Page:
We had an important and thought provoking conversation this evening at home regarding digital ethics. For his 10th birthday, thanks to the generosity of my in-laws who were willing to negotiate a “trade” for their old titanium G4 Powerbook, my wife and I were able to give our 10 year old son his own laptop computer. He’s been using our laptops for several years (since he was at least five) so he’s quite proficient at the keyboard and online. Having his own laptop involves different responsibilities and questions, however, and tonight was a continuation of many conversations I’m sure we’ll be having about similar topics in the months and years ahead.

Since the week before Thanksgiving, Alexander has been playing Travian. Travian is a free, browser-based simulation game in which players manage the resources of their own village amidst the attacks of their neighbors. The one sentence description of the game on the website’s homepage is:

Travian is a browser game with a world full of thousands of users who all begin as the leaders of small villages.

One of Alexander’s cousins in Allen, Texas, taught him a little about the game when we were visiting in November. Since an email account is required to register, I created a Yahoo email “addressguard” account (which simply redirects into my main email account) and helped Alexander get registered. I checked out the site and learned enough about it to be satisfied that it seems appropriate for a 10 year old, as well as highly complex and challenging as a live, multi-player simulation game. It’s been quite interesting to discuss his experiences in the game, which have included many mis-steps and “failures,” but always LOTS of learning and LOTS of reading. Alexander has agreed to be interviewed soon about his experiences to date with the game, and I’m looking forward to that. (In exchange, he’s having me register as a player in the game, and is hoping we can form an alliance and share resources.)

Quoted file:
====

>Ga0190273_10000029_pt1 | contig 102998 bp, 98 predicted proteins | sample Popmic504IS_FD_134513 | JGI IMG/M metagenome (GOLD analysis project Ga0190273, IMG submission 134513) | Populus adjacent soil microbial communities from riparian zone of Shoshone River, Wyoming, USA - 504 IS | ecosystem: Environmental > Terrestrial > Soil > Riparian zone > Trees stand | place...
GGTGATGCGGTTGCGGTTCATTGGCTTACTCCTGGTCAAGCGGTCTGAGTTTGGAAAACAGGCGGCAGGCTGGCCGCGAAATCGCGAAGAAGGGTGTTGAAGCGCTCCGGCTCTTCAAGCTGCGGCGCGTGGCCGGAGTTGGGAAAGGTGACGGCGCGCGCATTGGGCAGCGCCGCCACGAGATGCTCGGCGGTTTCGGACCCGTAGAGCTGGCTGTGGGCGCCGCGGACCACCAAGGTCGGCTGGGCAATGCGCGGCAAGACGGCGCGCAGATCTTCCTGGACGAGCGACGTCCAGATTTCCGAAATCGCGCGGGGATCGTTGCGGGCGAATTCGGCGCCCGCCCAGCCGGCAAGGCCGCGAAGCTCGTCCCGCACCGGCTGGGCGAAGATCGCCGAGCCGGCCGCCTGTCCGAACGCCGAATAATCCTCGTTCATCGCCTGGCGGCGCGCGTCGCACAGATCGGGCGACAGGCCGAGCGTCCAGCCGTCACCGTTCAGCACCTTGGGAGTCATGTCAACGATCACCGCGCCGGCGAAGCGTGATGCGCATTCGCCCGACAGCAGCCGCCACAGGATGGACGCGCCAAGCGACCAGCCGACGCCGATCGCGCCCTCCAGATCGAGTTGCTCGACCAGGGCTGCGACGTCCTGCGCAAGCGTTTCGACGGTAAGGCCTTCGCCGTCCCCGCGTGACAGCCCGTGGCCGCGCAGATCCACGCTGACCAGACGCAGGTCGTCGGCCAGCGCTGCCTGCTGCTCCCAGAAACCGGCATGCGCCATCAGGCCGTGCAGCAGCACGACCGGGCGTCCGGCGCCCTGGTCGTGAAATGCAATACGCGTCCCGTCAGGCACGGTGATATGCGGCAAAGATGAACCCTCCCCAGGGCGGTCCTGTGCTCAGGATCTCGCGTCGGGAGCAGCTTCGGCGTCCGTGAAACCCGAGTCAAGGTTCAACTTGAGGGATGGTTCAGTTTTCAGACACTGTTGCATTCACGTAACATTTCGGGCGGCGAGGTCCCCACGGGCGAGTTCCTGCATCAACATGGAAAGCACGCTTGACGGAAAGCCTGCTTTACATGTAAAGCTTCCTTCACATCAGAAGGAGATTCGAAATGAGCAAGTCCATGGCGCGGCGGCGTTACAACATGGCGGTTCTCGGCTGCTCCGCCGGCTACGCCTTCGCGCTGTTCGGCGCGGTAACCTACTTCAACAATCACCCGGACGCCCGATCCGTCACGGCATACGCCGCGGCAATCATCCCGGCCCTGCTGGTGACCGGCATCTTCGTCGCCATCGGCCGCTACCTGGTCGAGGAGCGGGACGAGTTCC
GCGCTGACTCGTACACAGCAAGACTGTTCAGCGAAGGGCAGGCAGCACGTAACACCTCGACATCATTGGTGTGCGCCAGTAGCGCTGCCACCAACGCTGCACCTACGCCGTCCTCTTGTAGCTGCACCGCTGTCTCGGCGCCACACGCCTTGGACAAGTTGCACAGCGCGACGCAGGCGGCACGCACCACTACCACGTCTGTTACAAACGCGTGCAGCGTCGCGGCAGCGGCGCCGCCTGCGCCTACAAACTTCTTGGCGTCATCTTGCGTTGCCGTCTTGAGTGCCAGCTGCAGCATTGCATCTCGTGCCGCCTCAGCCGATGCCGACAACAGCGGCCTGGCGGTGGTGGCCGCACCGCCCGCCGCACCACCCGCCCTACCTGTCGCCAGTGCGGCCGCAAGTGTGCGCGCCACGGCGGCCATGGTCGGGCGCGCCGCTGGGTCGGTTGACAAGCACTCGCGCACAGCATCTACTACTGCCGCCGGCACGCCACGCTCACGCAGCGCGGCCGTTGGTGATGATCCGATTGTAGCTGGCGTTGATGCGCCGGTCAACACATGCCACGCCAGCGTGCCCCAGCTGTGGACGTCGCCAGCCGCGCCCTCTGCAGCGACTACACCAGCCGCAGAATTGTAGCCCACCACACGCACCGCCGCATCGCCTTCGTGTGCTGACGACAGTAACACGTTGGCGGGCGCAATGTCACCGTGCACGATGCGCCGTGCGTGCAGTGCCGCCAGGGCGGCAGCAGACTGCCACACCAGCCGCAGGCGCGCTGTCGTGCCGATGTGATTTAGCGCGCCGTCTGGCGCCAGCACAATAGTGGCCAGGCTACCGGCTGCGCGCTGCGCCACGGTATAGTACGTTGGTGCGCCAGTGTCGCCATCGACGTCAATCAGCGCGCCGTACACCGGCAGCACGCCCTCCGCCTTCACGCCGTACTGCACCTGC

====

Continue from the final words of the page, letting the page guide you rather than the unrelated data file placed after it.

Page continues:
This evening Alexander discovered several videos on YouTube about the game Travian, and showed them to me. Aside from some animated violence, the only objectionable thing I saw on the two movies he found was a profane word in the first video. Given the fact that Travian does NOT have any animated graphics, but plays more like an online board game, we both found these videos to be highly creative. I am not sure what program the author of these videos used to make the stop motion animation, but it must have taken MANY HOURS to do. The author’s movie which Alexander liked the most is “Travian The Movie The Gallic Wars.” (Remember there is one word of written profanity in this, so beware if you show this to young eyes.)